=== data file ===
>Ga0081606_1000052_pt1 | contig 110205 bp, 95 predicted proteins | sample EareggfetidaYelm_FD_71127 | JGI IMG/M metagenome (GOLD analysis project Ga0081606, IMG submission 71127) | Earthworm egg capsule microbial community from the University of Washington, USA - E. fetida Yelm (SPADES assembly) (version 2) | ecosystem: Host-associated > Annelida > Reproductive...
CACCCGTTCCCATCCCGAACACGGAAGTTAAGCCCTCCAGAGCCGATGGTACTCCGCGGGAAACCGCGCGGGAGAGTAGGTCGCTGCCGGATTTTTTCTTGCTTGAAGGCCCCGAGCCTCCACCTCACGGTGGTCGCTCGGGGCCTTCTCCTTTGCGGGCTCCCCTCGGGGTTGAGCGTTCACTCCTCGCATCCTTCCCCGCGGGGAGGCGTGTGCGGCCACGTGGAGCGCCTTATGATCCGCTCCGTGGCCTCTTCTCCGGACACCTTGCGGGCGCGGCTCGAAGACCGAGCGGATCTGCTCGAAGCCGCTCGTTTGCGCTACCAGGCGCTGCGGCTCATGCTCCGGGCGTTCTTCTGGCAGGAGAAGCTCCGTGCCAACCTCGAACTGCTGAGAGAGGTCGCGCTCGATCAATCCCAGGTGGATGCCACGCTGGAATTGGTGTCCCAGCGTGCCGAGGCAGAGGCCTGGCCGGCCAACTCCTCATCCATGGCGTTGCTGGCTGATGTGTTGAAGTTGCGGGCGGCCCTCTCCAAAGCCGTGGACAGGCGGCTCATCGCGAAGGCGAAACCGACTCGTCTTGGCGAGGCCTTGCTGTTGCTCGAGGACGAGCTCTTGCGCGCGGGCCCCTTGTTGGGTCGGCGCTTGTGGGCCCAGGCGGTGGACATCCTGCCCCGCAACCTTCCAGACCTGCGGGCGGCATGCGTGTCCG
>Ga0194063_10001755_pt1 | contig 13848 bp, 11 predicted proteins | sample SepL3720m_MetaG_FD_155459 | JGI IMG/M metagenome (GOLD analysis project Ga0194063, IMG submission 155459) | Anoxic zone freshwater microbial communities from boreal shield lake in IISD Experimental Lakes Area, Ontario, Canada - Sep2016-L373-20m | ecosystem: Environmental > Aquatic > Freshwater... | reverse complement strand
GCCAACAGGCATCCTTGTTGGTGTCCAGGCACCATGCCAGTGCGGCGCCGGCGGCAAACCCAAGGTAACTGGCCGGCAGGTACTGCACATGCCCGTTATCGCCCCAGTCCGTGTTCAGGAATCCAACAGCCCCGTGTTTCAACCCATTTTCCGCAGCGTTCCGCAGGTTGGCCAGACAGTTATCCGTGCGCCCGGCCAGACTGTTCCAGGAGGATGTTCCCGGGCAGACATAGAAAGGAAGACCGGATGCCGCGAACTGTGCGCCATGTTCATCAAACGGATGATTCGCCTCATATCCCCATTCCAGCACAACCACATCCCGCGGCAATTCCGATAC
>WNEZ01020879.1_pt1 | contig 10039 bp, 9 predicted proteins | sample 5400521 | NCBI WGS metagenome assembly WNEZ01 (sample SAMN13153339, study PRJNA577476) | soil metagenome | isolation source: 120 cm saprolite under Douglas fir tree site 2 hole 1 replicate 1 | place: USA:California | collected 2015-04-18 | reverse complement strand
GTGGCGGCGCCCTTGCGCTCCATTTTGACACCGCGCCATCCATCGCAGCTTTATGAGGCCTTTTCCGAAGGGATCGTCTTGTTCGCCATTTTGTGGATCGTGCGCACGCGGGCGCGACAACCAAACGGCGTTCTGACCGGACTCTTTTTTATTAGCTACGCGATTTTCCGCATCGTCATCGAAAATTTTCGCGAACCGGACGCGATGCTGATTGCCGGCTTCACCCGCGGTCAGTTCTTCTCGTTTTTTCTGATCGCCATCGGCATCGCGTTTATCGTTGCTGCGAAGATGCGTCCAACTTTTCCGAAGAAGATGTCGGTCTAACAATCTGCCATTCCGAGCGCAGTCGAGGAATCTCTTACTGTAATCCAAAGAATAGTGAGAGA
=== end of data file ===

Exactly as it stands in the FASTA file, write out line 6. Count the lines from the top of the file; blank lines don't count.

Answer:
GTGGCGGCGCCCTTGCGCTCCATTTTGACACCGCGCCATCCATCGCAGCTTTATGAGGCCTTTTCCGAAGGGATCGTCTTGTTCGCCATTTTGTGGATCGTGCGCACGCGGGCGCGACAACCAAACGGCGTTCTGACCGGACTCTTTTTTATTAGCTACGCGATTTTCCGCATCGTCATCGAAAATTTTCGCGAACCGGACGCGATGCTGATTGCCGGCTTCACCCGCGGTCAGTTCTTCTCGTTTTTTCTGATCGCCATCGGCATCGCGTTTATCGTTGCTGCGAAGATGCGTCCAACTTTTCCGAAGAAGATGTCGGTCTAACAATCTGCCATTCCGAGCGCAGTCGAGGAATCTCTTACTGTAATCCAAAGAATAGTGAGAGA